# Matrix values

I am working with a code that first defines a matrix and then changes some values of that matrix.

For example:
temp1 = zeros(5,5);
temp2 = temp1;
temp2[[1; 3]] = [4; 3];

I would expect that the values of matrix temp1 would remain unchanged. But somehow the values of matrix temp1 are the same as the values of matrix temp2 at the end of the code.

temp1
5×5 Array{Float64,2}:
4.0 0.0 0.0 0.0 0.0
0.0 0.0 0.0 0.0 0.0
3.0 0.0 0.0 0.0 0.0
0.0 0.0 0.0 0.0 0.0
0.0 0.0 0.0 0.0 0.0

temp2
5×5 Array{Float64,2}:
4.0 0.0 0.0 0.0 0.0
0.0 0.0 0.0 0.0 0.0
3.0 0.0 0.0 0.0 0.0
0.0 0.0 0.0 0.0 0.0
0.0 0.0 0.0 0.0 0.0

This behavior seems odd to me. Why is Julia doing this? Can somebody help me with this point?

If you don’t want this behavior, `temp2.=temp1` will make a copy.

1 Like

As Oscar says, `temp2 = temp1` just creates a new variable `temp2` that is a different name for `temp1`, not a new underlying object. Consider:

``````julia> t1 = zeros(5, 5);

julia> t2 = t1;

julia> t2 === t1
true

help?> ===
search: === == !==

===(x,y) -> Bool
≡(x,y) -> Bool

Determine whether x and y are identical, in the sense that no program could distinguish them. First the types of x and y are compared. If those are identical, mutable objects are compared by address in
memory and immutable objects (such as numbers) are compared by contents at the bit level. This function is sometimes called "egal". It always returns a Bool value.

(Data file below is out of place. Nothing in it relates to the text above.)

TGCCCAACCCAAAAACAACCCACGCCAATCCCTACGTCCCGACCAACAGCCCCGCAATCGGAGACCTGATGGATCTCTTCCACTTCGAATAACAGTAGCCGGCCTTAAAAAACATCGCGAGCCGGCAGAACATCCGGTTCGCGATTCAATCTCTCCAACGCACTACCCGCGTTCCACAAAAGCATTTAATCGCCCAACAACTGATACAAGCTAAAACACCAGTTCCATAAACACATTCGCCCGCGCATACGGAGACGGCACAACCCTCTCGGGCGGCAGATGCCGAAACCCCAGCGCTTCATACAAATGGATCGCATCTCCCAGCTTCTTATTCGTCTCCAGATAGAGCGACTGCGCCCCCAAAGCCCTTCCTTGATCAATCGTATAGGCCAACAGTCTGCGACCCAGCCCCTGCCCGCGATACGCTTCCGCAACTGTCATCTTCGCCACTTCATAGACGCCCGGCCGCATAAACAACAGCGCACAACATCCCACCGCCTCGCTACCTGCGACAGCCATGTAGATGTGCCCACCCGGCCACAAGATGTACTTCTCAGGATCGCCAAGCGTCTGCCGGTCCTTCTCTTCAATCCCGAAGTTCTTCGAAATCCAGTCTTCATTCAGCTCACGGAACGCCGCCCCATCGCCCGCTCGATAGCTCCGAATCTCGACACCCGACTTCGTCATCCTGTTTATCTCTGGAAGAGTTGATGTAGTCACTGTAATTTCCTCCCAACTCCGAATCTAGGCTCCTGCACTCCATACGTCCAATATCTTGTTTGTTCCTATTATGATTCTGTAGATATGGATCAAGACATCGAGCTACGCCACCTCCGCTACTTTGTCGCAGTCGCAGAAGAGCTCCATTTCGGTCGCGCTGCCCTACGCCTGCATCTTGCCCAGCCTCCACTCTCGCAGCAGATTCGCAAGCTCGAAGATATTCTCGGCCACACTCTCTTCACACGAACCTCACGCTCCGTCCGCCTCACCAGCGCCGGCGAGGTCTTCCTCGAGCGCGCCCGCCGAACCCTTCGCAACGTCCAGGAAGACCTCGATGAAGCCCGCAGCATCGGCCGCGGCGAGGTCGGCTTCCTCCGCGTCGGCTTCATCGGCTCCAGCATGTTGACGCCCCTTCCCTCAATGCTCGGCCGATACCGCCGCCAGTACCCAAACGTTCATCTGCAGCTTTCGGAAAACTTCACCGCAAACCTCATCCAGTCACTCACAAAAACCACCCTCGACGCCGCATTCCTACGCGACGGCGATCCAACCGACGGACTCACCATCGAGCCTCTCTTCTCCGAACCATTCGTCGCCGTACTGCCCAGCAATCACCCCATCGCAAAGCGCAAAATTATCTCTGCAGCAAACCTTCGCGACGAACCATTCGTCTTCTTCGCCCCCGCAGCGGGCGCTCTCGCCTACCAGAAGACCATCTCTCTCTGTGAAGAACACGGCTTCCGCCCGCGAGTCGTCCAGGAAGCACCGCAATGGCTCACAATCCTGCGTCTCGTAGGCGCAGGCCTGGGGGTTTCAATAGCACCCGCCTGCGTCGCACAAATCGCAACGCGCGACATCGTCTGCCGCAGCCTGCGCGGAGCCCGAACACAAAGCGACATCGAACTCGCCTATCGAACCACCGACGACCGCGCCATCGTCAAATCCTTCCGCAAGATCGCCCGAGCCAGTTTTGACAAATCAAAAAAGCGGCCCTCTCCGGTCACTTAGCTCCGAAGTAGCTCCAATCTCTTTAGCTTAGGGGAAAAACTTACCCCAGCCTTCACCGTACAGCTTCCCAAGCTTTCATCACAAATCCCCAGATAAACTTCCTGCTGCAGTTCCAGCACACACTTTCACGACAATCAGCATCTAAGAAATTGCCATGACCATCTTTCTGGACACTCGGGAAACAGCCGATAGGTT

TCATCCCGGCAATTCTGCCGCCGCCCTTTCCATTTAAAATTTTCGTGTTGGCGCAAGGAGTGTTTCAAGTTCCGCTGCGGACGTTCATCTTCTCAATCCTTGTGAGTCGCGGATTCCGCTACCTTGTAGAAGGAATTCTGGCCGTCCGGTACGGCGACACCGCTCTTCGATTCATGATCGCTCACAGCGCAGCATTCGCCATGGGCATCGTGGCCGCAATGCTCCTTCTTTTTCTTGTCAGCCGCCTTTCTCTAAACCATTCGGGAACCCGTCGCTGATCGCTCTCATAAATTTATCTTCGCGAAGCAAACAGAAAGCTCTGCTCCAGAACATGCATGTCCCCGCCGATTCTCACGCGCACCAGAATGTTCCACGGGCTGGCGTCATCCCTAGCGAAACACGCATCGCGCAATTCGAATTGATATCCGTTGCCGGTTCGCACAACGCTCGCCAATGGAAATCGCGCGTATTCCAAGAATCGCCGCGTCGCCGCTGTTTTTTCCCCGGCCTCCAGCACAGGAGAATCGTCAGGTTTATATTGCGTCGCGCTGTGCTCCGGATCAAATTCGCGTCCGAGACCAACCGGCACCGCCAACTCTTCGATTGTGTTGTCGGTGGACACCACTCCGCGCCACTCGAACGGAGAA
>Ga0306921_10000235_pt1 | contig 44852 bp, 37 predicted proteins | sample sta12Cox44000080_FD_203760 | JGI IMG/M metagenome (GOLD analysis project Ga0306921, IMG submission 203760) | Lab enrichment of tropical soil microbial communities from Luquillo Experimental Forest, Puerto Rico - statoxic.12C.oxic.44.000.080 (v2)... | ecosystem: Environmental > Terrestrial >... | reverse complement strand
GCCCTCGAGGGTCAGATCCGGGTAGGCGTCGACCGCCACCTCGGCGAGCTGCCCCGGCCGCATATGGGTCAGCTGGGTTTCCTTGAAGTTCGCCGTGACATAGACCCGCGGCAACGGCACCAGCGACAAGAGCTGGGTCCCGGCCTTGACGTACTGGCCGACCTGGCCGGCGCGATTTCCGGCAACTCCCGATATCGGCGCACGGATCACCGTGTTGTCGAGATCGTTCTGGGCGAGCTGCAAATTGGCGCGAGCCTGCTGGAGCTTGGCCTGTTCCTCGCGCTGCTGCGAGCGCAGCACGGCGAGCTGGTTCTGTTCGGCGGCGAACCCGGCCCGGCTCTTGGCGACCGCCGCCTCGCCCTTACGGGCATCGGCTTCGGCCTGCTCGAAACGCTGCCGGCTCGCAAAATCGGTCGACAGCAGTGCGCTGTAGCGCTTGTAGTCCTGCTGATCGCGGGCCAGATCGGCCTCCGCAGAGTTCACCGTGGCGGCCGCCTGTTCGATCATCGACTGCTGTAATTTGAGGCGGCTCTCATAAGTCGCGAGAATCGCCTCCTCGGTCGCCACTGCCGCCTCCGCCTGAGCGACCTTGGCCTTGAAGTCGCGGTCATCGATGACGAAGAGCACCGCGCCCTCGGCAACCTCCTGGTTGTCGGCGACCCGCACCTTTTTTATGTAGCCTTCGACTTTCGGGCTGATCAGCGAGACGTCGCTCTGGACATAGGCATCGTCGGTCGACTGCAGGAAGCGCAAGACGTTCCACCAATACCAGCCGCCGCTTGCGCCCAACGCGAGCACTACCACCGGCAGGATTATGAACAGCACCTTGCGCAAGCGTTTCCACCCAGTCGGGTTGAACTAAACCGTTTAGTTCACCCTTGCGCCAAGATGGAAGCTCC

Examples
≡≡≡≡≡≡≡≡≡≡

julia> a = [1, 2]; b = [1, 2];

julia> a == b
true

julia> a === b
false

julia> a === a
true
``````

Here’s a helpful blogpost that explains some of this: https://www.juliabloggers.com/values-vs-bindings-the-map-is-not-the-territory-3/

2 Likes

Many thanks, Oscar! temp2.=temp1 gave me an error, but temp2=copy(temp1) worked.

Understood perfectly now. Many thanks! I have to go over the code from the beginning to see if there are more instances like this. This reasoning is different from Matlab and it was unexpected to me. Thank you once again.

If you’re coming from MATLAB it might be useful to look at: https://docs.julialang.org/en/v1/manual/noteworthy-differences/

Incidentally, the topic of this thread is point 2 on the list 4 Likes

Many, many thanks, Nils!! It will be a great help. Thank you once again.

I am late, but I will shamelessly promote my post trying to build a simple mental model of why you should see Julia “variables” as labels, not boxes.

2 Likes

Many thanks, Henrique! Vem muito a tempo 1 Like

XD, bom saber.